• Trump Told Russian Officials in 2017 He Wasn’t Concerned About Moscow’s Interference in U.S. Election

    President Trump told two senior Russian officials in a 10 May 2017 Oval Office meeting that he was unconcerned about Moscow’s interference in the 2016 U.S. presidential election because the United States did the same in other countries, an assertion that prompted alarmed White House officials to limit access to the remarks to an unusually small number of people, according to three former officials with knowledge of the matter. “White House officials were particularly distressed by Trump’s election remarks because it appeared the president was forgiving Russia for an attack that had been designed to help elect him, the three former officials said. Trump also seemed to invite Russia to interfere in other countries’ elections, they said,” the Washington Post reports, quoting a former Trump administration official to say: “’What was difficult to understand was how they got a free pass on a lot of things — election security and so forth,’ this former official said. ‘He was just very accommodating to them.’”

  • A New National Security Framework for Foreign Interference

    A series of recent signals from Trump administration officials, including the President, are normalizing an idea that is detrimental to our national security – that soliciting foreign interference in a U.S. election won’t be prosecuted. Jessica Brandt and Joshua Rudolph write in Just Security that with foreign rivals from Beijing to Moscow and elsewhere watching closely, it will become open season on our democracy unless we quickly shift our legal framework for such behavior from a campaign-finance perspective to a national security approach. It is now stunningly evident that when it comes to protecting our democracy from foreign interference, our current legal framework is not up to the task,” Brandt and Rudolph write. “That is in part because what we are dealing with are national security threats, not a technical campaign finance violations.”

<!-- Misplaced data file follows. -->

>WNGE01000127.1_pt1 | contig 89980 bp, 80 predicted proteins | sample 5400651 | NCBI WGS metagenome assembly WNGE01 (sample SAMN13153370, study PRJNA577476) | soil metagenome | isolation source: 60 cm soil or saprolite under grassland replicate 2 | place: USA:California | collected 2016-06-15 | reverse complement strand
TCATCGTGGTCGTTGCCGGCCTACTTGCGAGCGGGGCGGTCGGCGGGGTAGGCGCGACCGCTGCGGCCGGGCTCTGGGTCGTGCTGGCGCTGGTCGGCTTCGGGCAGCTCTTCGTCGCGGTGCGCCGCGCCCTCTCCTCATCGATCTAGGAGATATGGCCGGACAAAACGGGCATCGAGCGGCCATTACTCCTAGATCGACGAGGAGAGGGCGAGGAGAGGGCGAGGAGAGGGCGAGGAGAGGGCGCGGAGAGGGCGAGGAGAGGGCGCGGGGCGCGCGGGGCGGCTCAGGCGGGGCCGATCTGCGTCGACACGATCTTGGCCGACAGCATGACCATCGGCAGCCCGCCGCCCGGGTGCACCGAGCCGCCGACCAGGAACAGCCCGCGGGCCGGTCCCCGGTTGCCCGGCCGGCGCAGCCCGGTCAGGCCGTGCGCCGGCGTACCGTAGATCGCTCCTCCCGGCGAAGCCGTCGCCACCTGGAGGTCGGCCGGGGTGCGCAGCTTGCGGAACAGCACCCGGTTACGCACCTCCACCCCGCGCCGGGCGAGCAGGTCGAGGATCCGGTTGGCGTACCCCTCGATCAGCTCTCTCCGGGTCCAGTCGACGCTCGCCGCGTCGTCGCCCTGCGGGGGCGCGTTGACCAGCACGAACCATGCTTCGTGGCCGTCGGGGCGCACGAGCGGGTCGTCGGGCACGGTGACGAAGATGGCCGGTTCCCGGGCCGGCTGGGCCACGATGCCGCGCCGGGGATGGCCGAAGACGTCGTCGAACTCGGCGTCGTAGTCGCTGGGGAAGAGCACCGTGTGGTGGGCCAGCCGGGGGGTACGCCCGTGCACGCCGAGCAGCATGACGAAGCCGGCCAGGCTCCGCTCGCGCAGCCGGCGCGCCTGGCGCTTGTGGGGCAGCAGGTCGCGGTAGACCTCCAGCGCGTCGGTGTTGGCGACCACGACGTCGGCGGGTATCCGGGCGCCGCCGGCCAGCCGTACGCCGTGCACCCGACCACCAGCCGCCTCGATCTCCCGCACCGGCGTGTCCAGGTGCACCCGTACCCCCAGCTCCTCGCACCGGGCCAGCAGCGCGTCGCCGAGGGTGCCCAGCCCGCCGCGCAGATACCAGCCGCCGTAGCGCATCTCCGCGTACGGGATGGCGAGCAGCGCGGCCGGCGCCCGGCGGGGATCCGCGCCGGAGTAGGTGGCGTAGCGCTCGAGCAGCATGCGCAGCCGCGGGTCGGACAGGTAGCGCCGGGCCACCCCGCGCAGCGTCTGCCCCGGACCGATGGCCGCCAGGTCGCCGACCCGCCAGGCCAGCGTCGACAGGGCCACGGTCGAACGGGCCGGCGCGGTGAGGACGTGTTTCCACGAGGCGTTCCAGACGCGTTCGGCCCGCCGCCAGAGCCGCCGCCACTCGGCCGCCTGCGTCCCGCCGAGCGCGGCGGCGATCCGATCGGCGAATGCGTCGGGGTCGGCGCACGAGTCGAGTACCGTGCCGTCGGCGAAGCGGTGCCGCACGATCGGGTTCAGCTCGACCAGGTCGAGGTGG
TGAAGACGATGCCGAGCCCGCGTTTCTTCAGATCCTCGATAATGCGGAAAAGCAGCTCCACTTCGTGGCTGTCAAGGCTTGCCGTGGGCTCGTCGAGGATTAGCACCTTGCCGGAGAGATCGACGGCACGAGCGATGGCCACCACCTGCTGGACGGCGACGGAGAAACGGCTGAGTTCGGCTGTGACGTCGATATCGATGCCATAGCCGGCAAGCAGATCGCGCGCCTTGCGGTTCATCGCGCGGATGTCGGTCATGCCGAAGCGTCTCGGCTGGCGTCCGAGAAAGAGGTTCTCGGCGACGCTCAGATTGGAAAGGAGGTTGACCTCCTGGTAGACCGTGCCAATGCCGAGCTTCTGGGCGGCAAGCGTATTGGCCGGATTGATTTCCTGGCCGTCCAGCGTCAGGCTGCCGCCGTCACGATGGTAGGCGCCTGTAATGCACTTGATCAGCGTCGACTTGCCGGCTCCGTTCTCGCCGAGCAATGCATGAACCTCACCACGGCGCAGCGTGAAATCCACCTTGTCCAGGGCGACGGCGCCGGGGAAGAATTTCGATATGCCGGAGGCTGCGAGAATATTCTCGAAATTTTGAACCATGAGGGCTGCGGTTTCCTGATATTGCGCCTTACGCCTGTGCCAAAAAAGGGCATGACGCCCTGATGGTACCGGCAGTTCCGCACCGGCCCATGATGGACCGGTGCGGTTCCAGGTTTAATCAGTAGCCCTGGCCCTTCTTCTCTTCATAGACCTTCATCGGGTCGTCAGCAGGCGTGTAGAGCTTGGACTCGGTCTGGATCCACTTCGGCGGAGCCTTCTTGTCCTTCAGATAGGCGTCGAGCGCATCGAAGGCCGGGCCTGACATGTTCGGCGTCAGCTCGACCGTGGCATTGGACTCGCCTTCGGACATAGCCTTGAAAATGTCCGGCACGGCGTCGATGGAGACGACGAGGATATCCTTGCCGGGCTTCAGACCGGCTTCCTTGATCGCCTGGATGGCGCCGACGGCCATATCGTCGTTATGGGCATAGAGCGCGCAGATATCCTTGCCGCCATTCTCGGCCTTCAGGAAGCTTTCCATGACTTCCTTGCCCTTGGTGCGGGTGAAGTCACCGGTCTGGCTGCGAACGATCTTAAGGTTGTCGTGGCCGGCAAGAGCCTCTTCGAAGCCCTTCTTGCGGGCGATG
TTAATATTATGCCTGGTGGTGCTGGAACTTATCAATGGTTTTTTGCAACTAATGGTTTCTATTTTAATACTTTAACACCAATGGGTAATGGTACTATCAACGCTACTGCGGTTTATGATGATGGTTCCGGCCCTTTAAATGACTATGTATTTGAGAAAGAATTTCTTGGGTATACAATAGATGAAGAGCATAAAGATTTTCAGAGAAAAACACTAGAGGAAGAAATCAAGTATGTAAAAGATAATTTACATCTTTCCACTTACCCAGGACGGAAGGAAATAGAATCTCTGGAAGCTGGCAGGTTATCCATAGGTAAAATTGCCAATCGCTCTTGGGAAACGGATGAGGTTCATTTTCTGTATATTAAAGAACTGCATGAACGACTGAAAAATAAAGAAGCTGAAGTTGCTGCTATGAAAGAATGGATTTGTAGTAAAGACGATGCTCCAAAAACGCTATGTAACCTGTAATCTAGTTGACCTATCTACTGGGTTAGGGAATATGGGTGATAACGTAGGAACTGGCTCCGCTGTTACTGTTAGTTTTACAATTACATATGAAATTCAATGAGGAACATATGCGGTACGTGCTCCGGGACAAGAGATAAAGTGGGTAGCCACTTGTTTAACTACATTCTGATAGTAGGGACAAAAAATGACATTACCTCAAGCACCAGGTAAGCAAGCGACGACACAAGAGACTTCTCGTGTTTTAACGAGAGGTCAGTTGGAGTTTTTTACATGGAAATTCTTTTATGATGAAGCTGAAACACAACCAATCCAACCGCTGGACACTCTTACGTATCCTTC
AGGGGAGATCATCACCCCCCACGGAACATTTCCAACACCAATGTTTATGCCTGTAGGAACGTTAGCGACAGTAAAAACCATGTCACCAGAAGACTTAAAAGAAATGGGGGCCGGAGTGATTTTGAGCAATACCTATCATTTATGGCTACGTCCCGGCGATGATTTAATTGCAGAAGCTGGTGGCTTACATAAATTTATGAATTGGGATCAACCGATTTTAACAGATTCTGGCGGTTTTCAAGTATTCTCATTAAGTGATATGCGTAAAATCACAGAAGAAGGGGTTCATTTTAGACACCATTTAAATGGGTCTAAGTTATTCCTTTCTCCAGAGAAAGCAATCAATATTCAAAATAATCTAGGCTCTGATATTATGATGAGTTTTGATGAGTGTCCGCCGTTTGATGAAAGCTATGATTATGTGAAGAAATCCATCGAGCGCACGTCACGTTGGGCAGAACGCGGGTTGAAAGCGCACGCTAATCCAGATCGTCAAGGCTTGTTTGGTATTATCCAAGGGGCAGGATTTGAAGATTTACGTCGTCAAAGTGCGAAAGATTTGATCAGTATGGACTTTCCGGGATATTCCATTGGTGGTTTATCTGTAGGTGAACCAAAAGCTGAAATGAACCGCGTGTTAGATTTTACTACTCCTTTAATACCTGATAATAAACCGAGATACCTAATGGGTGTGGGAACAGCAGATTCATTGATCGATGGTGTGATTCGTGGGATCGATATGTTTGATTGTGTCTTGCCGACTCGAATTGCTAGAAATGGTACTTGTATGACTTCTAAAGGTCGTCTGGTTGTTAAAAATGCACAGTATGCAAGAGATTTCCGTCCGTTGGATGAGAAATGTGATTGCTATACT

• Privacy Flaw Found in E-Passports

    Researchers have discovered a flaw in the security standard of biometric e-passports that has been used worldwide since 2004. This standard, ICAO 9303, allows e-passport readers at airports to scan the chip inside a passport and identify the holder.

  • How Kids Get into Hacking

    Is your kid obsessed with video games and hanging out with questionable friends? These are common traits for involvement in cybercrime, among other delinquencies. New research characteristics and gender-specific behaviors in kids that could lead them to become juvenile hackers.

  • Stopping an “Internet of Things” Attack from Bringing Down the Power Grid

    Last year, Princeton researchers identified a disturbing security flaw in which hackers could someday exploit internet-connected appliances to wreak havoc on the electrical grid. Now, the same research team has released algorithms to make the grid more resilient to such attacks. The algorithms could stop an internet of things attack from bringing down the power grid.

  • What Data Hackers Can Get about You from Hospitals

    When hospitals are hacked, the public hears about the number of victims – but not what information the cybercriminals stole. New research uncovers the specific data leaked through hospital breaches, sounding alarm bells for nearly 170 million people.

  • Science Fiction Has Become Dystopian Fact

    So which dystopia are we living in? Most educated people have read George Orwell’s Nineteen Eighty-Four and Aldous Huxley’s Brave New World. So influential have these books been that we are inclined to view all disconcerting new phenomena as either “Orwellian” or “Huxleyan”. If you suspect we shall lose our freedom to a brutally repressive state, grinding its boot into our faces, you think of George. If you think we shall lose it to a hedonistic consumer culture, complete with test-tube designer babies, you quote Aldous. “My own belief is that the ruling oligarchy will find less arduous and wasteful ways of governing and of satisfying its lust for power,” Huxley wrote in a letter to Orwell in 1949. Niall Ferguson agrees: “As I reflect on the world in 2019, I am struck by the wisdom of [Huxley’s] words. In Xi Jinping’s China, we see Totalitarianism 2.0. The boot on the face remains a possibility, of course, but it is needed less and less as the system of social credit expands, aggregating and analyzing all the digital data that Chinese citizens generate.”

  • How Social Media Should Prepare for Disinformation Campaigns in the 2020 Election